Friday, November 7, 2014

Oh, Lord… Gourds!

We Dreamers never touched the gourds. 
They sat in our garage, 
in the very same bag in which they were packed when we bought them.

It is time to get to work and do something with them!

The skin on the gourd has to be taken off.
The very thin, 
very stubborn,

There are two ways to accomplish this.
Too bad, but they all involve
"elbow grease"!

The traditional way is to soak the gourds for about 24 hours.

Have you every tried to cover an air filled object in water?

Underneath my tipsy tower, in the light grey bucket,
there are about a half dozen gourds soaking in water. 
(It would have been much easier if I still had the tops to all of the buckets!)

Another option is to float the gourd in water
and drape a wet towel over it.

The gourds can be buried in wet potting soil for 1 -2 days.
The soil must surround the gourd, but many gourds
can be layered in one bucket.

The soil must be moist, but not sopping. 
If you figure out how to do that, let me know!
Even though I used my garden moisture indicator,
my first attempt left some gourds nestled in dry soil.
My next batch bordered on 'sopping'!

Regardless, both methods softened the paper-thin skin.

A dry gourd,
A gourd after soaking,
A gourd with the skin removed.

Here is where the elbow-grease comes in.
The wet gourd must be scoured to remove the softened skin.

Scouring round gourds is not for the feint of heart.
It will leave your fingernails in tatters
and your knuckles just might have their own
thin layer of skin removed!

I used steel wool and a stainless steel pot scrubber.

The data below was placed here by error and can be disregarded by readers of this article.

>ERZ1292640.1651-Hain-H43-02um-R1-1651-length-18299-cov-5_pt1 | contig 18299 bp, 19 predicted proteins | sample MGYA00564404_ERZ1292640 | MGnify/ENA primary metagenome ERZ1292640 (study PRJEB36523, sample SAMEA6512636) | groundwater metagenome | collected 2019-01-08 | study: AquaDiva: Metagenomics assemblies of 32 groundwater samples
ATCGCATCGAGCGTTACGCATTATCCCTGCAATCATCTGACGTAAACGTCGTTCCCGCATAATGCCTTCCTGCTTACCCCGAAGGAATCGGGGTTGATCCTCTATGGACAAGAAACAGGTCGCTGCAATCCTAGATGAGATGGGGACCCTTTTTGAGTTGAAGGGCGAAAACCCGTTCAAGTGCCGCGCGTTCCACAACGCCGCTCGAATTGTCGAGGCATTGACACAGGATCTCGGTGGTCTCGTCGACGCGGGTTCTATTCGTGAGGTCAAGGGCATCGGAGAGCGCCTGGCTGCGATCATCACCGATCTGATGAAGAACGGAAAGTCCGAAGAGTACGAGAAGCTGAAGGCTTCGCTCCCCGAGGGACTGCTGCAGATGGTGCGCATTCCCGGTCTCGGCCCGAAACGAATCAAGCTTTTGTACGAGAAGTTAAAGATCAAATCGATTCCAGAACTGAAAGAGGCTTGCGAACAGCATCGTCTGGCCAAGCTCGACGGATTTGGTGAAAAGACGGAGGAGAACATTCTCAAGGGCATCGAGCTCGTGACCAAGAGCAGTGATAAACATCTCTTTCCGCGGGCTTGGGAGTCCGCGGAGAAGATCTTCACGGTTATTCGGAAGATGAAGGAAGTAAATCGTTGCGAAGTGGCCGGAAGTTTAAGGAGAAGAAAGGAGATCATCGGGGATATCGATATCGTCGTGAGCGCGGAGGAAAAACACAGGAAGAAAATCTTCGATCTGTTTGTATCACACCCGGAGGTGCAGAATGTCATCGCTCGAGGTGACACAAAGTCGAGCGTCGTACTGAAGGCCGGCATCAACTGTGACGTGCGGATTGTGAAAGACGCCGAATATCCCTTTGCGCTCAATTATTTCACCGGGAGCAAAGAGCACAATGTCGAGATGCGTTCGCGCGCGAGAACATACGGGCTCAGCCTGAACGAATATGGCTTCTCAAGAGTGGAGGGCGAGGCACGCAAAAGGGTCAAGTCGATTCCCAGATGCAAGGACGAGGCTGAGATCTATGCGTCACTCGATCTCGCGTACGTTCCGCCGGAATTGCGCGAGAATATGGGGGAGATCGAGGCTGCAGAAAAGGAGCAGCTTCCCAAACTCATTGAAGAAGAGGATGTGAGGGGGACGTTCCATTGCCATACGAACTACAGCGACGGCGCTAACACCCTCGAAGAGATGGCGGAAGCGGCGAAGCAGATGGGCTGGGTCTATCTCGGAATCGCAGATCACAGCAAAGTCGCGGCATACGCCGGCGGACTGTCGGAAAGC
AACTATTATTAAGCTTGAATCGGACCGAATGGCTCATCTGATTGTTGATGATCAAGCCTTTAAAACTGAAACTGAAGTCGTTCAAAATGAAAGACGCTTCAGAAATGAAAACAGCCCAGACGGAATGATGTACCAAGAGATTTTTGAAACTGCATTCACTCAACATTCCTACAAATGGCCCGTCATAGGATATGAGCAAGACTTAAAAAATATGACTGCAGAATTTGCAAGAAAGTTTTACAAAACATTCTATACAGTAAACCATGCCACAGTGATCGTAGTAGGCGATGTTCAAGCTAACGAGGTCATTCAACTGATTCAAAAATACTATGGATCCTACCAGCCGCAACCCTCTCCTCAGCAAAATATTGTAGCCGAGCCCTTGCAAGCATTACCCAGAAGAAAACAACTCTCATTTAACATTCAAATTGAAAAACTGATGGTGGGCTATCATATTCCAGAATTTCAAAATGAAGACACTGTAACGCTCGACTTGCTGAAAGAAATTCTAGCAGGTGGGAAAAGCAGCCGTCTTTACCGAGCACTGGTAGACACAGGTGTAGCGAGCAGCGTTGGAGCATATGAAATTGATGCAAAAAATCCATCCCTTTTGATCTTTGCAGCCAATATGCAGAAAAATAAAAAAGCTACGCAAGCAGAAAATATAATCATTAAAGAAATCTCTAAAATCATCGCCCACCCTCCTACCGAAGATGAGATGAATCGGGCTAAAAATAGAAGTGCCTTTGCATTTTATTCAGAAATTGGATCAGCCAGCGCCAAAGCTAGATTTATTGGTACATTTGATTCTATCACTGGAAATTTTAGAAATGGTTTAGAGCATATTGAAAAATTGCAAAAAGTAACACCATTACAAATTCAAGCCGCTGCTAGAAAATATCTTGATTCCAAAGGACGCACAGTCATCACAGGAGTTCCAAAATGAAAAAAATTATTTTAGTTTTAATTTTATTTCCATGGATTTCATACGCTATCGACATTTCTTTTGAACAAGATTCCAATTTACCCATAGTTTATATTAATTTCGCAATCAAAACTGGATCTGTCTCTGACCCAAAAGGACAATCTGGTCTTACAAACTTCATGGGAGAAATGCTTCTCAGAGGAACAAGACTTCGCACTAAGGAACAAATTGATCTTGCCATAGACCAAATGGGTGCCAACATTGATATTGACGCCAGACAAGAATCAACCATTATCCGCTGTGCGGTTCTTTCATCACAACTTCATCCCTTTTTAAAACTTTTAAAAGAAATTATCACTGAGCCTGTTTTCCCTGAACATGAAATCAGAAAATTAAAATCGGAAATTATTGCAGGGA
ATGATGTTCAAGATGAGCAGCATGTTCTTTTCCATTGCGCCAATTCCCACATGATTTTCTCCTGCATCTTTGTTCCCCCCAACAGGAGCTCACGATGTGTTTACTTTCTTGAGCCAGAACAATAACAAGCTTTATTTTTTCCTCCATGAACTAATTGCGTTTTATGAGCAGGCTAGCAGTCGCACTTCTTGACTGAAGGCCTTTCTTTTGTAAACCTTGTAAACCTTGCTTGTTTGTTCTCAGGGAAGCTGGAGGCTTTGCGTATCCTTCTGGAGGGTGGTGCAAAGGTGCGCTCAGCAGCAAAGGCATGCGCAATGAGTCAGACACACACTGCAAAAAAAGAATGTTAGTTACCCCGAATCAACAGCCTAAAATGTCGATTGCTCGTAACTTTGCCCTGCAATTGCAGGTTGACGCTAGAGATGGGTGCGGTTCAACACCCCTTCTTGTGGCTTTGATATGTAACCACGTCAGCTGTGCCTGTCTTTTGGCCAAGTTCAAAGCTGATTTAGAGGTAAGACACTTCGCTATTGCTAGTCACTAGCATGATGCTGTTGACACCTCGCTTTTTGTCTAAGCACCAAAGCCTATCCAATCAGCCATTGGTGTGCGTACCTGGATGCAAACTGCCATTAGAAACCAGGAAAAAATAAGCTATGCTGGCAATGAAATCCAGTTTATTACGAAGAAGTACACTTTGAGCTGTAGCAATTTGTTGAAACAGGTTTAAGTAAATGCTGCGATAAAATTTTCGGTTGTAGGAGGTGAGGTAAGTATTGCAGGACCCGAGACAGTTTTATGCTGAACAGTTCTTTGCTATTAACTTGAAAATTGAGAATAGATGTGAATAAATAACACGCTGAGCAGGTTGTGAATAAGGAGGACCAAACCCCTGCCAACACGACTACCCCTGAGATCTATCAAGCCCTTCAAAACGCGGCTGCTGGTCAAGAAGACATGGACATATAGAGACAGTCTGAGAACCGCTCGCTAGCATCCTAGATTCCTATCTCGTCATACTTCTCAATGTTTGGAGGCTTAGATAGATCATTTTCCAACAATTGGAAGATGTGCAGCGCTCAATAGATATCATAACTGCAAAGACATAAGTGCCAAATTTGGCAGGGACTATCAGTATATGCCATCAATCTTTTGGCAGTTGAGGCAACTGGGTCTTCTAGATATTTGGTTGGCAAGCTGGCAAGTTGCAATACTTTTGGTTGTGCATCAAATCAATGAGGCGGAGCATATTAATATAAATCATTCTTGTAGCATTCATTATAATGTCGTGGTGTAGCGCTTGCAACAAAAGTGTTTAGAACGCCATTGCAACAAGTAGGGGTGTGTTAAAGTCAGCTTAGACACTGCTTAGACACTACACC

I also thought a small steel brush 
(if I could find one around the house)
might have been helpful, 
especially for tight areas around the stem.
(Scrub the stem, too.)

After all of the skin is removed, the gourds need to dry, but not in the sun as this could cause the gourds to crack. The gourds soaked in soil may have absorbed more water than those receiving the water treatment. It is recommended that you drill a small hole in the gourd to help it dry completely.

Here are some of my gourds, 
standing pretty and clean, 
all in one line.
What next? I try to decide.
At least drying buys me some time!

 Information about cleaning gourds came from the Wuertz Farm Web site


  1. Oh my, Dreaming! You are one determined gal! I can't wait to see what you do with these gourds! Have a happy Friday night!

  2. Cool, I't will be interesting following your progress

  3. I love gourds almost as much as rocks.

    All these years I have worked with gourds and never "skinned" them. Learned something new today.

    I learned from a gourd supplier this year if you spray vinegar on the gourds before they start curing you will not get the mold and spot that come with drying. I have not tested that yet.

  4. We grew them a couple of years, we hung some in a basement crawl space to cure for a year. I think they are best if they mold on the outside. I think we drilled some holes in them has been a long time...and yes I recall scrubbing them. Then I let them dry some more. I still have two in the garage drying:)


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